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Cash flow forecasting importance highlighted in survey

A survey of treasurers conducted by the European Association of Corporate Treasurers (EACT) has again reflected the importance of cash flow forecasting to treasurers during the COVID-19 pandemic. The survey of 200 treasurers, conducted between 11 March and 15 April 2020 found that, over the next 12-24 months, cash flow forecasting is the highest priority for treasury, indicated by 55% of respondents. This was by far the top priority, coming in some 16% ahead of the next priority, treasury technology infrastructure review/replacement (39%). Other priorities in the top 5 for the next couple of years included working capital management (37%), digitisation of treasury (33%), and funding (31%).

In terms of innovation, 62% of treasurers use, or plan to use, data analytics over the next 12 months. This is a significant increase from 2019, where 43% indicated this was the case. Other popular innovations included robotic process automation (RPA) at 46%, and application programming interfaces (APIs) at 35%. A mere 2% of treasurers indicated that they use or plan to use cryptocurrencies in the next year.

Real-time treasury

Over half of treasurers (52%) are interested in the opportunities to exchange information in real-time, while real-time liquidity, and real-time payments and collections, both are of interest to 47% of treasurers. This reflects the changing pace of treasury, driven by developments in real-time payments infrastructures.

The EACT survey also found that 37% of treasurers report that working capital management is a significant priority for treasury. Despite this, only 30% say that treasury is responsible for working capital management. The biggest trend is for treasurers to have influence over working capital but no direct responsibility (45%). While 13% say they have partial responsibility for working capital, for 12% this is outside of the scope of treasury completely.

Centralisation and ESG challenges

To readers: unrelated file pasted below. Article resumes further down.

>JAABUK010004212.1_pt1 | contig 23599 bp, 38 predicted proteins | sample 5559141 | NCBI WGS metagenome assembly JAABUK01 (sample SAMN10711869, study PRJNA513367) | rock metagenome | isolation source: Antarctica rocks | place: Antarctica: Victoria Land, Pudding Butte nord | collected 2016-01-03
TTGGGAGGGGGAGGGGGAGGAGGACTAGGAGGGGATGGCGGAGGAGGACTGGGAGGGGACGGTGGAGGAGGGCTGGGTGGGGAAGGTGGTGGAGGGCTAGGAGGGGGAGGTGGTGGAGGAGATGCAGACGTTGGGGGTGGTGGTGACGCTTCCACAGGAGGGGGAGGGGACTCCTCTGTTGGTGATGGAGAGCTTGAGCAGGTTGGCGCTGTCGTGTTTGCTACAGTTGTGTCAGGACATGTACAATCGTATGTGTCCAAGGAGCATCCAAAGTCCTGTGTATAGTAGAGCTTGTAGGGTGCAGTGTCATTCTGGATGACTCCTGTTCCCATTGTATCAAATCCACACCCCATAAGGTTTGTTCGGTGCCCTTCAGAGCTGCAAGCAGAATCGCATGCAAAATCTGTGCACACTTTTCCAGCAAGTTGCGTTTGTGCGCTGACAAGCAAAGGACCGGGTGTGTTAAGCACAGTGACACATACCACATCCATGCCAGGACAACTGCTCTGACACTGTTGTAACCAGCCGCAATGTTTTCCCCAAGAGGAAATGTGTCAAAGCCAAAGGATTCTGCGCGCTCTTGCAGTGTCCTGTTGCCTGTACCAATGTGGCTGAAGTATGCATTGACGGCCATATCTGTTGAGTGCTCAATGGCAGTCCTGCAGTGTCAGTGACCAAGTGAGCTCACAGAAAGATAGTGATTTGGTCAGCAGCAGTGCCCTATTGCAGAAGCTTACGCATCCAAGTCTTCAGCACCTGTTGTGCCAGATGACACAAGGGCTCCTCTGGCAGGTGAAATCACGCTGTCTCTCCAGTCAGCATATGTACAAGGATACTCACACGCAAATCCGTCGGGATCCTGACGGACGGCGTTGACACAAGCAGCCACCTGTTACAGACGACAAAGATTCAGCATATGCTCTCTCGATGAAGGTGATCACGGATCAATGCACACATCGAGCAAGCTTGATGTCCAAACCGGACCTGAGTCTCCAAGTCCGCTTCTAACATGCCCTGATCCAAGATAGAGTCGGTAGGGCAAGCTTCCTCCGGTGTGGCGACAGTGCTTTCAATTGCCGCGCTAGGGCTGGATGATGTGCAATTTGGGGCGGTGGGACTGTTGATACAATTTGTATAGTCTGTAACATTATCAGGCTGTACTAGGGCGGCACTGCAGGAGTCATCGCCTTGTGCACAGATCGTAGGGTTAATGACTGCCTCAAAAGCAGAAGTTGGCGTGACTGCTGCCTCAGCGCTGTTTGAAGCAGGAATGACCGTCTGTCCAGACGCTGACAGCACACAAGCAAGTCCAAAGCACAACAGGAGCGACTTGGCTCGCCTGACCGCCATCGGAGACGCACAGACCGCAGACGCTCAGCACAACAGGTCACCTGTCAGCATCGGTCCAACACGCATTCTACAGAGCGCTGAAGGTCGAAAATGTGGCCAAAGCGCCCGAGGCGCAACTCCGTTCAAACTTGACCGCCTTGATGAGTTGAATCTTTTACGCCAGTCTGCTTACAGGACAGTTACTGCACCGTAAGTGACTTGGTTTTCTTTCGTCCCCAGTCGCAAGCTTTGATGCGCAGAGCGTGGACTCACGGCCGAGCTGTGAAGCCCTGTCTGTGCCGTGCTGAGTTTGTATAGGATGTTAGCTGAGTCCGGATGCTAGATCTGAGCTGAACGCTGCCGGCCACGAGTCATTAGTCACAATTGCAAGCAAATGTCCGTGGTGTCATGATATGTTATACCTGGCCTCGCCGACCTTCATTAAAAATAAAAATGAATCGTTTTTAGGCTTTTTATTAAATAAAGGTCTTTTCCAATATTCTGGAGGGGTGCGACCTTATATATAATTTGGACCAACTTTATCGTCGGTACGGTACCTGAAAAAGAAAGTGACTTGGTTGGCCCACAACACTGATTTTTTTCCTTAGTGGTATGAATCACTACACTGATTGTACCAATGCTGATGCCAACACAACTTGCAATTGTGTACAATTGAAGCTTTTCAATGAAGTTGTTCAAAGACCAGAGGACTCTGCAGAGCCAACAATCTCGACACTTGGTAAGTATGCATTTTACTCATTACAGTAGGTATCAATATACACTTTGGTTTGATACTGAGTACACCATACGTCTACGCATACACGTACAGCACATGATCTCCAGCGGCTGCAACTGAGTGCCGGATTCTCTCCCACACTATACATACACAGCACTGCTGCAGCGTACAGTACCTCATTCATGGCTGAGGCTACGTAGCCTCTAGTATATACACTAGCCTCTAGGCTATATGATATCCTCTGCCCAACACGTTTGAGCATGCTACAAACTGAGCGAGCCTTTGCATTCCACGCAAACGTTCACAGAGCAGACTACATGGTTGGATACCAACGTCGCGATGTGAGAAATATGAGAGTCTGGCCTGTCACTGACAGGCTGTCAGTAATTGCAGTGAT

Although treasury centralisation has been a long-term trend, it remains a priority for 28% of treasurers who responded to this survey. Difficulties in standardising processes and controls (43%), multiple bank relationships (33%), and a lack of resources (29%) remain the biggest challenges to centralisation.   

Treasurers are motivated to support their companies’ environmental, social and governance (ESG) agenda, but most of this involvement is at an operational level, such as shifting from manual, paper-based processes (50%), and reducing business travel by encouraging home working (41%). Tactics on the financial management and hiring side look like lower priorities at the moment. Just over one-quarter (26%) of treasurers said that they are issuing or planning to issue green bonds or other sustainable borrowing, while 20% said they are investing in sustainable investment instruments or are developing a plan to do so. Only 17% of treasurers said they are proactively encouraging applications and career development in under-represented groups.

Assessing the COVID-19 impact

In a survey conclusion on its website, the EACT notes that the COVID-19 crisis has highlighted the importance of treasury’s role in managing existential issues around liquidity and risk, the value of digitisation to support automated processes and decision-making, and the potential for real-time data and transactions to accelerate supply chains and cash cycles. Real-time and on-demand intelligence also enhances treasurers’ visibility over, and response to, fast-changing conditions. The crisis has also rapidly changed the way that treasury functions operate, perhaps heralding a more permanent change in working practices.

The conclusion also notes that treasurers have been adaptable and responsive to the immediate demands of the crisis. At the same time, their priorities, challenges and areas of interest have remained largely consistent. This suggests that treasurers are motivated by a longer-term, strategic view of the needs of their business, as opposed to reacting impulsively to the day-to-day demands of the crisis. The survey results illustrate, however, the growing role that technology innovation is likely to play in equipping treasurers with the automation and decision-making tools they need to fulfil their responsibilities more effectively, and deliver greater value to the organisation.

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